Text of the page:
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Hi all ,Have been following with great interest all the discussions on this wonderful site.My mother who is 87 years old ,has never smoked, or done anything significant to prejudice her health ,Walked 6km a day and swam 1km a day until 2 years ago Last year in March she was diagnosed with Asbestosis from exposure almost 60 years ago . This year in January she was confirmed with Mesothelioma .From March until February the fluid collecting in the plural cavity was being drained every 2- 3 Weeks and in Jan it was only 5days between the last two drains .The amount of fluid were never less than 1 Litre.After the cancer diagnosis ,it seemed that the progression was fairly rapid ,due to the protein generated by the cancer ,the liquid was encapsulated making it nigh impossible to drain.The decision  was made to put her onto Alimta as a single drug treatment ,the treatment is pallitive as opposed to curative .The results in two treatments has been significant ,to say the least.The fluid has in the main dissipated and the cancer has not grown at all.The first treatment ,She was in hospital for ten days due to complications ,Developed  terrible sores in her mouth ,nose and lips and didn,t eat for about 10 days .This time I started treating with neostatin on the day of the treatment and we avoided the sores in her mouth ,they were limited to her nose and her lips (but only appeared about 6 days after treatment) the major issue that I need help with is the extreme tiredness and complete lack of appetite .   it lasted this time for 13 days,giving her only 7 days to next treatment  .Any bright Ideas out there? also the leg aching had been significant and her feet both really painfull and stiff .If I could just get an extra few days of being O.K. it would really help.She wants to live until Christmas !!!Its a scarey Journey for us all ,she is 87 and has had a good life,its just that i would like to help her have some quality in the time that she has left 

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Hi Pat,

I'm sorry that you haven't yet gotten any responses to your post. I know you posted a week ago. How is she doing now? 

It sounds like your question is more about alimta side effects than her mesothelioma. I hope you don't mind, but I tweaked your header a bit so more people might see it. Not many folks here (if any) with meso, but some with alimta as treatment It's hard when it comes to treatment of older patients because doctors just don't know how they will respond to the drugs because we start metabolizing things differently when we get older. I'm glad you got the sores under control. Extreme tiredness and appetite problems are common with chemo. As far as appetite goes, have you tried meal replacement shakes like Boost and Ensure? Or even homemade shakes that might soothe the mouth sores too? Little meals throughout the day sometimes help. Hopefully others will chime in. The tiredness may be harder to deal with.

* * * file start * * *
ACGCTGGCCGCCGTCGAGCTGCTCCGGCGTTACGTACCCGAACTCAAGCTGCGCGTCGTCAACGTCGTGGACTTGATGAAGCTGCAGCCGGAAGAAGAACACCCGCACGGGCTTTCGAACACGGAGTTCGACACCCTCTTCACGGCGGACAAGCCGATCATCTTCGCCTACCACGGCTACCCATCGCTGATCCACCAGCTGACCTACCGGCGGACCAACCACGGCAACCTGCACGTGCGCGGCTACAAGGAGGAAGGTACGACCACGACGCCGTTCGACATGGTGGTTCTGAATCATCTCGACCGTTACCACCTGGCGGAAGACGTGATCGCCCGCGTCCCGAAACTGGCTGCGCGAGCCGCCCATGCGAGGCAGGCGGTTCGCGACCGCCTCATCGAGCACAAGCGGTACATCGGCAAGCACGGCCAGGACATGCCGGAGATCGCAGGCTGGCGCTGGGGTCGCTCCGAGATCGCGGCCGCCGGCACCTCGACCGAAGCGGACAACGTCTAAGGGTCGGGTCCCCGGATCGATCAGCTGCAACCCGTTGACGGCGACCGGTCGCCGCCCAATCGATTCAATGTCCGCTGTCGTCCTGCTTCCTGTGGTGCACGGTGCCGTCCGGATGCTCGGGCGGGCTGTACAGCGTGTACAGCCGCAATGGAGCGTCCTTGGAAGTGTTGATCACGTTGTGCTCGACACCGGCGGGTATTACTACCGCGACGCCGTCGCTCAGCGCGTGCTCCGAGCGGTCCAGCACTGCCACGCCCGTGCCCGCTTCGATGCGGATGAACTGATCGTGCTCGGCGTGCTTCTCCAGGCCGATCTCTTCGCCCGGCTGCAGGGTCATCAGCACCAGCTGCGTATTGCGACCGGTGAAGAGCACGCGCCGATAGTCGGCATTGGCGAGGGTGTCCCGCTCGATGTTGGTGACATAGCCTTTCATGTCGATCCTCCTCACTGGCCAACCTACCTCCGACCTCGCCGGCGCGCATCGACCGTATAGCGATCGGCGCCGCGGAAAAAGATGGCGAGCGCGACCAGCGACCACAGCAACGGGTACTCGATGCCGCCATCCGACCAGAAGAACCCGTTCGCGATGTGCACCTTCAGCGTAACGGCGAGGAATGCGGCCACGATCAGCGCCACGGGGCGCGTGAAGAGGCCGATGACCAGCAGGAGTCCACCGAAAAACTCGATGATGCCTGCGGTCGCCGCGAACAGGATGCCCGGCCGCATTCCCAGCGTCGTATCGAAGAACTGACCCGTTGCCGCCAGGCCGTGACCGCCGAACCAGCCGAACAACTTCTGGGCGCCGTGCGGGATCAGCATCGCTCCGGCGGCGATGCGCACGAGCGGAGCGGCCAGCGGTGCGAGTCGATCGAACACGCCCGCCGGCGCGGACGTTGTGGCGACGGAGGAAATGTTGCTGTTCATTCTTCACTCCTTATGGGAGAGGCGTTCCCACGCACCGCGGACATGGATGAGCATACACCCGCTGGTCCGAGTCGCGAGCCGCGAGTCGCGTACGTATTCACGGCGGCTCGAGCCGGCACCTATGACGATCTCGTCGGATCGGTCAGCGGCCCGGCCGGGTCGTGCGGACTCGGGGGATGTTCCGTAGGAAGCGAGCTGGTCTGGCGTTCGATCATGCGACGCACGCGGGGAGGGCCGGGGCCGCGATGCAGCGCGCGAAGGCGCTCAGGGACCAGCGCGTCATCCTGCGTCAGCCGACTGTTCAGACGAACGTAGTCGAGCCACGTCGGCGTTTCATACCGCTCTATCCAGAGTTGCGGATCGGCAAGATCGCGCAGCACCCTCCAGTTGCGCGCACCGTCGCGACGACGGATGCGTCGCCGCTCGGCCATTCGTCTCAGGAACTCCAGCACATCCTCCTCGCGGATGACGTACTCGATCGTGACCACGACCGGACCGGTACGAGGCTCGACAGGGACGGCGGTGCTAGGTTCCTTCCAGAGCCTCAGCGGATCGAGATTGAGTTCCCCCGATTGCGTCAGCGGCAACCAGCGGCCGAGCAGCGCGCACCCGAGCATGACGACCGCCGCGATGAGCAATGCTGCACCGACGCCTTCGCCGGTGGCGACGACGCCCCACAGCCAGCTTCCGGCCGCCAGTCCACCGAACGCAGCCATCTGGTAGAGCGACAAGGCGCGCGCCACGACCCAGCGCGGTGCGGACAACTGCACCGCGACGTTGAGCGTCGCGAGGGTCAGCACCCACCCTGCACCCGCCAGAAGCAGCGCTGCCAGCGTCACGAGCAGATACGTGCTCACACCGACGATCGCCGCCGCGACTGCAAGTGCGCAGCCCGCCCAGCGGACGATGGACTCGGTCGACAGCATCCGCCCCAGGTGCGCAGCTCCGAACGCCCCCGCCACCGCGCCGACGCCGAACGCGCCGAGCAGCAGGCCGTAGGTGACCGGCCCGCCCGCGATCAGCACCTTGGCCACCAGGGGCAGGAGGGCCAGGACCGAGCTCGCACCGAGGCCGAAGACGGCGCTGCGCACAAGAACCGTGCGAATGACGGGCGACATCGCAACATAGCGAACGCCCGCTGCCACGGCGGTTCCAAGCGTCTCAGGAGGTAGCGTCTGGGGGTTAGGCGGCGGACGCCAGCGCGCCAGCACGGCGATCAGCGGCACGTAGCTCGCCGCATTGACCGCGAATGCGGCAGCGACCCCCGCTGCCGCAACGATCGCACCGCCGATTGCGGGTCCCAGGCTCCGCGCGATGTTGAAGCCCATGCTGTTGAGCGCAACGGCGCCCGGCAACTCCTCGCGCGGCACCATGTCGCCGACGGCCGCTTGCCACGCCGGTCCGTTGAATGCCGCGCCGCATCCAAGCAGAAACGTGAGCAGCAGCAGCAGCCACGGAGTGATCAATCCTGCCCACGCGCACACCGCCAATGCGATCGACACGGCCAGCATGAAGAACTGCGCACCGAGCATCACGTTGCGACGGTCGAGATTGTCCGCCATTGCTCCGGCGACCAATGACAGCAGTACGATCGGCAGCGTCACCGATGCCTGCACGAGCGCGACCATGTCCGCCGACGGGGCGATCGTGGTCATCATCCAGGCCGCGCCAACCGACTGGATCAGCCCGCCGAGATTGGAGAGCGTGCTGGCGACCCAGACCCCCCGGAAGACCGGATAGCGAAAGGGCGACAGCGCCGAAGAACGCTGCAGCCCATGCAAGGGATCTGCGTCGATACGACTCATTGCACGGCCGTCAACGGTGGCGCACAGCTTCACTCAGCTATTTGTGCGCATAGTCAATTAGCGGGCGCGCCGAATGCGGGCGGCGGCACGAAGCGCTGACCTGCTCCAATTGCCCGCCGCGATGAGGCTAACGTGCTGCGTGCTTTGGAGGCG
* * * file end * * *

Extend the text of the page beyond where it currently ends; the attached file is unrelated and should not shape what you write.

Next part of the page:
Amy

Hi Amy .Thank-you so much ,both for your reply and for tweaking my header.I am trying Ensure   To be honest, I am quite glad, that it took a while for me to get replies .I needed to reflect on my fears and my actual issues .This journey is, I am sure, quite an isolating and scarey  experience for everyone both the person with the cancer and the caregivers.I have realised that fear, and perhaps loneliness are my biggest problems.The other thing is that I am the" fixer" in the family, no weakness ,no tears, just get on and make it O.K..Well,Well,can't make it go away, Death is a reality.I have had to have a good hard look at myself,I have realised that IF I can get my mum to eat, IF I stop the scarey weight loss,IF I can stop the sores in her mouth ,If I can stop the painful legs ,THEN I am back in control.Ithink that I am beginning to let go .I am loving her, rubbing her legs,  telling her she can eat whatever she wants,Telling her it's ok to sleep as much as she wants .I threw away the scale,I wrap her in wonderful soft cuddly blankets,to keep her frail little body warm.I have given my control away and I am just walking the journey. So greatful that there is no pain , so greatful for the time I have with her, just being. not doing .I can see that she is becoming more relaxed and accepting ,she smiles alot .Sometimes we talk, Sometimes I just stroke her and hold her hand.She looks so serene.This journey is mine and hers ,I am learning so much about myself,I am learning to let go and let God.Thank you so much for your reply ,thank you for touching me when I so needed to be touched.Please stay in touch ' its so wonderful to know that complete strangers hold out their hands and say I care Thank-you